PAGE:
“Epic’s lawsuit is nothing more than a basic disagreement over money. Although Epic portrays itself as a modern corporate Robin Hood, in reality it is a multi-billion dollar enterprise that simply wants to pay nothing for the tremendous value it derives from the App Store.”
There are the opening words of Apple’s countersuit filed against Epic Games in U.S. District Court Northern District of California yesterday, and the latest blow in an ongoing legal battle between the two corporate behemoths.
It all started back on Aug. 13, when Epic Games unveiled the Fortnite Mega Drop—a structural shakeup in the purchase of Fortnite’s in-game currency, V-bucks. The new plan not only allowed, but encouraged players to bypass both the Apple App and Google Play stores—both of which receive 30% of profits from games downloaded on their respective stores—offering 20% savings for players who purchased V-bucks directly from the Epic Game Store. In retaliation, Apple dropped Fortnite from the App store, stating Epic had violated Apple’s terms of service.
A mere two hours later, Epic Games hosted an in-game event where they premiered “Nineteen Eighty-Fortnite”, a short video both spoofing and critiquing Apple’s own 1984 themed commercial that aired back in 1984. Epic then proceeded to file a complaint against Apple in U.S. District Court Northern District of California, citing Apple’s “use of a series of anti-competitive restraints and monopolistic practices” as the heart of the case, and the reason why Epic felt they needed to take a stand against “the behemoth seeking to control markets, block competition, and stifle innovation.” Not long after #FreeFortnite began trending on Twitter, Google announced it would also be dropping the game from the Google Play store, stating that Epic’s move violated their terms of service as well.
A few days later, the Epic Games Newsroom twitter announced Apple was set to terminate Epic’s developer access on Aug. 28. Epic then filled yet another complaint against Apple, stating “the damage to Epic’s ongoing business and to its reputation and trust with its customers will be unquantifiable and irreparable” if Apple were permitted to revoke their licenses. Microsoft was quick to come to the defense of Epic, writing a statement that claimed “denying Epic access to Apple’s SDK … will place Unreal Engine and those game creators that have built, are building, and may build games on it at a substantial disadvantage.”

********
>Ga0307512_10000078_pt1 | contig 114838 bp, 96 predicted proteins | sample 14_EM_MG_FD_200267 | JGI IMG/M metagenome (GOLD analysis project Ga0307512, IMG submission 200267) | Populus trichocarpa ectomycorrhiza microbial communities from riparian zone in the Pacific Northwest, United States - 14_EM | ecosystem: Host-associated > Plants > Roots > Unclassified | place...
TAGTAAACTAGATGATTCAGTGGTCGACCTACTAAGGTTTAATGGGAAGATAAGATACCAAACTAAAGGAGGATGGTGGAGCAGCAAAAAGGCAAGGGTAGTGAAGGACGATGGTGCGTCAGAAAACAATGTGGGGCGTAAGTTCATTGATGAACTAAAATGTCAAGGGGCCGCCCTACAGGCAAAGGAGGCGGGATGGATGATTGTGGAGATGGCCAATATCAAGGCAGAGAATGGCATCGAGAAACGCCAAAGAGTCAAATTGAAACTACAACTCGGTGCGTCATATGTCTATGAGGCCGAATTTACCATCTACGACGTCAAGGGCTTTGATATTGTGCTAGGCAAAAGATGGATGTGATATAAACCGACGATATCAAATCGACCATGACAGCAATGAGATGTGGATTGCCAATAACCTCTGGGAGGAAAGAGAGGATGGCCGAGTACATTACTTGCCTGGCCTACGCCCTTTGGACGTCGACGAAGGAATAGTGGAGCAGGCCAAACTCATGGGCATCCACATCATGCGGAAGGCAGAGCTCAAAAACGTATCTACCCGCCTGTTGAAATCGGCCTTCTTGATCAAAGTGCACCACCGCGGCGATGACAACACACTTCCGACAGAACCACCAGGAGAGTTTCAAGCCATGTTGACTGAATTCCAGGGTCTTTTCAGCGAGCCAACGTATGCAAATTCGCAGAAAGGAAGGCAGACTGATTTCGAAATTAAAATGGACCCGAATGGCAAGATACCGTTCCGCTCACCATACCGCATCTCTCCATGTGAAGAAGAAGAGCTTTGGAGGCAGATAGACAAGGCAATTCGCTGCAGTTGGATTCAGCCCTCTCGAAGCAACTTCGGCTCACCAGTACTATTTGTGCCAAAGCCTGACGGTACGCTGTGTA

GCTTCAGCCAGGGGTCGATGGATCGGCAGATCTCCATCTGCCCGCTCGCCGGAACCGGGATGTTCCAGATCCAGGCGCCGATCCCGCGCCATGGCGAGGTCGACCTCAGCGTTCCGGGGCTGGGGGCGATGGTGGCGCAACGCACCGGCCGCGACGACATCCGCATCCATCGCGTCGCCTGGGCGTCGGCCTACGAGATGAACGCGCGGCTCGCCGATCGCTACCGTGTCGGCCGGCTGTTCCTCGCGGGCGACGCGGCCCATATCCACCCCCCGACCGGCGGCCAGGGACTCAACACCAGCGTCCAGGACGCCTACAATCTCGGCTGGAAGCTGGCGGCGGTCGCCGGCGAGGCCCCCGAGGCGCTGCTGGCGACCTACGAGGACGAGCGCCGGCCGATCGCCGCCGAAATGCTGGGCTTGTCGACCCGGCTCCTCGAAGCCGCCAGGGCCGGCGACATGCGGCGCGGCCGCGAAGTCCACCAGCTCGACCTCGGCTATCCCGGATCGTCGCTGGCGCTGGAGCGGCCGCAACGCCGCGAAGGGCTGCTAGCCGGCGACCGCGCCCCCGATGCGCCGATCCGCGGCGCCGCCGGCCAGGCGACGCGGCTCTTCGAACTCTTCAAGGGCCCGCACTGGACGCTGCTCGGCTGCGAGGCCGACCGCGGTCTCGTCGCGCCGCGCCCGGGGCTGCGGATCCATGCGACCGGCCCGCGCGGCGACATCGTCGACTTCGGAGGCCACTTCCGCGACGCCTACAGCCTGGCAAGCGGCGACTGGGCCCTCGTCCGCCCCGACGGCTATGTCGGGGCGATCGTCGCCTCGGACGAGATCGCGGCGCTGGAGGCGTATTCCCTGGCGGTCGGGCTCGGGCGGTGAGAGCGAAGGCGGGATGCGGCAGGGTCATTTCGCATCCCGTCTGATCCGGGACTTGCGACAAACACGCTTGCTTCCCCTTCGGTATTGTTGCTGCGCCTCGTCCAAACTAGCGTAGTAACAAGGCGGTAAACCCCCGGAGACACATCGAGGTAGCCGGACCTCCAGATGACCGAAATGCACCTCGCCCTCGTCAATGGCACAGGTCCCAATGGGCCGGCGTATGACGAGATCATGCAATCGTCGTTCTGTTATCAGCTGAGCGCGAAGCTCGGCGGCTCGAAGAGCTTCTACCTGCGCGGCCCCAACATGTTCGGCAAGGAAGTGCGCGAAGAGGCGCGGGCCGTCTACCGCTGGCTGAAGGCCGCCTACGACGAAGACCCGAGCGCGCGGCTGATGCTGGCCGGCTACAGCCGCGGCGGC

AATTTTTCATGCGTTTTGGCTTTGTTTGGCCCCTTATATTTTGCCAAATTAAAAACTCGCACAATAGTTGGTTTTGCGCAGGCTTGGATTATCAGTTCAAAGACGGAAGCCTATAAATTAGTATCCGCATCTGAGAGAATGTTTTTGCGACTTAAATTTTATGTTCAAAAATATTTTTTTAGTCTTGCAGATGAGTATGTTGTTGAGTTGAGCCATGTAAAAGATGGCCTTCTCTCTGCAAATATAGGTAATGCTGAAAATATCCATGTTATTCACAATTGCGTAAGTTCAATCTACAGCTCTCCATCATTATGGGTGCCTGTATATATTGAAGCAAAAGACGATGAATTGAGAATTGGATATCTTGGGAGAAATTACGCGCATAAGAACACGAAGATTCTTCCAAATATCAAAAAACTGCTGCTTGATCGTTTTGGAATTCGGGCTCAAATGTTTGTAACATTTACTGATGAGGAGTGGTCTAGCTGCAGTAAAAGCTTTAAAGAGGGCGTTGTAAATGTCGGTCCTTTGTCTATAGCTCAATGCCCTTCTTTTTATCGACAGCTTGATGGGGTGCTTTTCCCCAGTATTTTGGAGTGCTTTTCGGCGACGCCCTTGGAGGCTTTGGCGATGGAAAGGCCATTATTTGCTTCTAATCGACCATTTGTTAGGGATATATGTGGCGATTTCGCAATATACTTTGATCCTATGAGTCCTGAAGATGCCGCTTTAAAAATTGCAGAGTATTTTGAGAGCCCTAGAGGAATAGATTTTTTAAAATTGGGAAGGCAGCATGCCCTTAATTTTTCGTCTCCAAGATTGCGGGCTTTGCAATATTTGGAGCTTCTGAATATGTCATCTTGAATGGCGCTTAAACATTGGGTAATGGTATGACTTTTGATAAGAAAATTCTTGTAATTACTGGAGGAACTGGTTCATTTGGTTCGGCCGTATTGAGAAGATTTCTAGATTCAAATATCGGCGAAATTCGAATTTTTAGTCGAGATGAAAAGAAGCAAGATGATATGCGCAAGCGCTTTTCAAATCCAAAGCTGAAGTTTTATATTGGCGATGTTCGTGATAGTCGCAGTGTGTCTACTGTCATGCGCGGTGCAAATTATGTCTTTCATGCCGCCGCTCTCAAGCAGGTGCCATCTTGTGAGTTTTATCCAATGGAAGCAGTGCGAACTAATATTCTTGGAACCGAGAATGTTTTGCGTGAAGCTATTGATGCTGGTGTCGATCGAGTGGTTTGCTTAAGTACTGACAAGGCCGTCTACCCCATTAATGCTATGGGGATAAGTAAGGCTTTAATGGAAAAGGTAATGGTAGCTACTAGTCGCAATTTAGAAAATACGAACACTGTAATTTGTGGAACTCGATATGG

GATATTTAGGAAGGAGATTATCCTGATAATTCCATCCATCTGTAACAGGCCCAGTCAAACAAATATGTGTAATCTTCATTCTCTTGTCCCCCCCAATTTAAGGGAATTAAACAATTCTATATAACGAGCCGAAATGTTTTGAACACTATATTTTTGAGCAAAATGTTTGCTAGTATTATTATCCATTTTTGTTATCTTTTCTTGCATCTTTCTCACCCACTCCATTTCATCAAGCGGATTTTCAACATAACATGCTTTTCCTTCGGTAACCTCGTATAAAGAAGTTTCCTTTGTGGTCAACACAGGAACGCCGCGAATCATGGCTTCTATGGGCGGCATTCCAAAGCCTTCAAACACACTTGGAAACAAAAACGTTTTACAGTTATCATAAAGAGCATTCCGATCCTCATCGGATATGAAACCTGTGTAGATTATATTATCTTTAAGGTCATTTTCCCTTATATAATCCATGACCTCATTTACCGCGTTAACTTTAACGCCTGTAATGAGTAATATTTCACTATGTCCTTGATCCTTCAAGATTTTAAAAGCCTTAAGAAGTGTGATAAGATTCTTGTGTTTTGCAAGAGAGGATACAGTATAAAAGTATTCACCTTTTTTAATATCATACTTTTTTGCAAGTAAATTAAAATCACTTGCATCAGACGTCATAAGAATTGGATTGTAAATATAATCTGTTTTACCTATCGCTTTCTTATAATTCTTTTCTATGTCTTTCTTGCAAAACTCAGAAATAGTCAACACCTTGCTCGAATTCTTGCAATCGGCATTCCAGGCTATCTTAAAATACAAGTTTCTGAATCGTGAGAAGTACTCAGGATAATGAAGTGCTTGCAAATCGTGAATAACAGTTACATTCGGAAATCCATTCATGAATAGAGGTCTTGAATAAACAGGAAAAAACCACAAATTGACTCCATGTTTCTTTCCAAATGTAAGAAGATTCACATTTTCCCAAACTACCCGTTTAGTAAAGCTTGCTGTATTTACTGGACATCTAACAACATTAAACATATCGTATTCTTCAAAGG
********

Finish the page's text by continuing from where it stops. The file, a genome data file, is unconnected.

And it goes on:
On Aug. 25, the issue was taken to court, where Judge Yvonne Gonzalez Rogers ruled Apple could not block Epic’s developer access, but was also under no obligation to feature Fortnite on the App Store, resulting in an uneasy draw between the two corporations. That is until today.
In Apple’s countersuit, the company states “Epic has taken advantage of Apple’s support and services more than any other app developer for the past two years,” and has made over half a billion dollars thanks to the games presence on the App Store. They also argued this battle is not a moral one for Epic, but one purely driven by their own corporate greed and desire for special treatment. As of right now, Epic has only responded with a tweet urging Epic Games account users to transition their account info away from “Sign In with Apple,” as the option will be unavailable starting Sept. 11. Here’s hoping we get another short film here soon.